India-Cuba: Spy turned diplomat seeks deeper collaboration with India in pharma and biotech

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Published: July 28, 2019 10:04:20 AM

The Cuban five were spies. They were Gerardo Hernández, Ramón Labañino, Antonio Guerrero, Fernando González Llort and René González. And had infiltrated anti-communist militias of Cuban exiles in Florida. They were arrested for espionage by the Federal Bureau of Investigation (FBI) in 1998.

 

India, Cuba, Spy turned diploma, India,  pharma, biotech, Cuban five, Gerardo Hernández, Ramón Labañino, Antonio Guerrero, Fernando González Llort, René González, america, cunba, cuban relvolution, Donald Trump, Cuban Liberty and Democratic Solidarity ActTitle III allows US citizens with claims to confiscated property in Cuba to file cases in US courts against companies working on that property.

What’s in a name? A lot, especially when that name is a part of an important narrative. For from 1998 to 2014, Left groups across the world usually greeted visiting American delegations with slogans demanding the release of the ‘Cuban Five’.

Who were Cuban Five?

The Cuban five were spies. They were Gerardo Hernández, Ramón Labañino, Antonio Guerrero, Fernando González Llort and René González. And had infiltrated anti-communist militias of Cuban exiles in Florida. They were arrested for espionage by the Federal Bureau of Investigation (FBI) in 1998.

Interestingly, the last of the five was released in December 2014 in exchange for a Cuban national in jail for spying for the US.

One of them, Fernando González Llort, released in February 2014, went on to become a member of Cuba’s parliament last year. He is also president of the Institute of Friendship with the Peoples (abbreviated in Spanish as ICAP) — the island nation’s international solidarity front.

Speaking to media persons in New Delhi, González Llort, on a solidarity tour with Che Guevara’s daughter Aleida to mark 60 years of the Cuban revolution, said the US President Donald Trump’s activation of Title III of the Cuban Liberty and Democratic Solidarity Act, 1996, in addition to the existing economic blockade, was “asphyxiating the Cuban economy”, especially its famed health sector.

“We think it’s criminal that a Cuban child who needs heart surgery is not able to get one because anesthesia, medicine, or a machine is not available because of the blockade. Particularly medicine is not available because some part, or the whole of it, or some component has a US stamp on it. Or some part of the equipment is from North America. Due to the US blockade, these machines are not available to us at times,” he said, in response to media queries about the robust health sector of that country.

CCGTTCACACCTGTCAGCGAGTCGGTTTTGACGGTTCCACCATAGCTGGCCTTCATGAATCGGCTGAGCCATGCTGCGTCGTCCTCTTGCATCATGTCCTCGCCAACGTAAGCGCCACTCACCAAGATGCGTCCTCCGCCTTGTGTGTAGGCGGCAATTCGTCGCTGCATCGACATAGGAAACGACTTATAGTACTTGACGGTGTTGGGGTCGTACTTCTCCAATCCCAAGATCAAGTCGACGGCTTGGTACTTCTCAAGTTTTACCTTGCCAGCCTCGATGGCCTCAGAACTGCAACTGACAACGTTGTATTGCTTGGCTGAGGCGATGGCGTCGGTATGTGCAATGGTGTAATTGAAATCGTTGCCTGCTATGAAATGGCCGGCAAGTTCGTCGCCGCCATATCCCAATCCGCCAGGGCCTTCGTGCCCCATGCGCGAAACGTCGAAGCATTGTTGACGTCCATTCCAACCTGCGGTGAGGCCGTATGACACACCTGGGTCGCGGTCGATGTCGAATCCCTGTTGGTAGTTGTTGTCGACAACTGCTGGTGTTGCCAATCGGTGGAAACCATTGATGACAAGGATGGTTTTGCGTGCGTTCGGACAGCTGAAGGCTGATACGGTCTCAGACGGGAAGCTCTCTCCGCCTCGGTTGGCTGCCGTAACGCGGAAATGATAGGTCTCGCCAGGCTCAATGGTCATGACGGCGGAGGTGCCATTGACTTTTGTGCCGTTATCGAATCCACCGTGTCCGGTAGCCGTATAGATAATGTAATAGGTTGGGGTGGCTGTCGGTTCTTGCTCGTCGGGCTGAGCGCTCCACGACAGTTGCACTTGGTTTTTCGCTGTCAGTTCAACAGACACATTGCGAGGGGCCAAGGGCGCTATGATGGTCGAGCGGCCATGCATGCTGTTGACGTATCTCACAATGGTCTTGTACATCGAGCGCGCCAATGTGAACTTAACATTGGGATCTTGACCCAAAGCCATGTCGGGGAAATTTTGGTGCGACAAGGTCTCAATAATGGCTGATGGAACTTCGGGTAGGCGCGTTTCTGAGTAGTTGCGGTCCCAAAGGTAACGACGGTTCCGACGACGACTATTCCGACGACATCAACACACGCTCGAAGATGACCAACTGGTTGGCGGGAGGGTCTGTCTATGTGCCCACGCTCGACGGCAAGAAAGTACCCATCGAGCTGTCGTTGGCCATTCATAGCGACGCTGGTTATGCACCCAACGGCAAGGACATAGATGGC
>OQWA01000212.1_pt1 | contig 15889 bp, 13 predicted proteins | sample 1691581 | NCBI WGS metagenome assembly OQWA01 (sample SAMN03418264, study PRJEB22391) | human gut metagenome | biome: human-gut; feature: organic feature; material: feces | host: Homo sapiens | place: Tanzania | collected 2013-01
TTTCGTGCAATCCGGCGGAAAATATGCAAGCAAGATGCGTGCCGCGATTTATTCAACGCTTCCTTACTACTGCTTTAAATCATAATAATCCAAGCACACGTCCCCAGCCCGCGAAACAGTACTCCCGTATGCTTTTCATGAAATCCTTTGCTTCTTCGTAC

Title III allows US citizens with claims to confiscated property in Cuba to file cases in US courts against companies working on that property. Cuba fears that this will be the last straw that may drive away other firms that choose to trade with it despite credit restrictions by international banks.

India-Cuba Relations

“Next year we will be celebrating 60 years of our friendship with India. India is a growing economy and with a robust financial sector, investments would be of great help. Our country is internationally recognized for its advancements in Biotech and Pharma sectors. There are opportunities for collaboration in these sectors. Also, Indian businesses can also invest in tourism and we can provide resorts and places for the increasing number of Indian tourists. Through collaboration, Cuba has more or less achieved the basket of medicines it needs,” he told the Financial Express Online.

His past

Before he joined the government, fresh out of university, González Llort served as lieutenant in a tank regiment of the Cuban Revolutionary Armed Forces in Angola from 1987-89, and was decorated twice. On returning, he joined his country’s counter-terrorism efforts, moving to Miami in 1993 under the alias Rubén Campa. He spent almost 16 years in prison, including more than a year in solitary confinement.

And even though, he tried, during his days in the jail, to distance himself from the situation, reminding himself, “this is not about me, and looks at my situation in the historic perspective of the US’s attempts to destabilize Cuba from the very beginning.”

Talking of the US, he says, “I believe the people of the US are noble people and are ready to help others in times of difficulty. When my family would visit me in jail, which was very limited, the local US citizens kept them in their homes and arranged for transport to visit the jail.

What about the Cubans in the US?

He says that they are there because of economic reasons.

However, the soldier who went on to become a spy and is now a politician-diplomat remains critical of US politics.

In April this year, Cuba has adopted a new constitution that gives sanctity to private enterprise, gay rights and devolution of powers to municipalities. González Llort pointed out that under the constitution the maximum age for contesting for President has been capped at 60, with a two-term limit and is more suited to modern times.

Fidel Castro had established a one-party Republic in Cuba after overthrowing the US-backed military dictatorship of Fulgencio Batista in 1959. Castro was the longest-ruling non-royal ruler of a country. He was as Prime Minister from 1959 to 1976 and then as President from 1976 to 2008, retiring at 82. He died in 2016.

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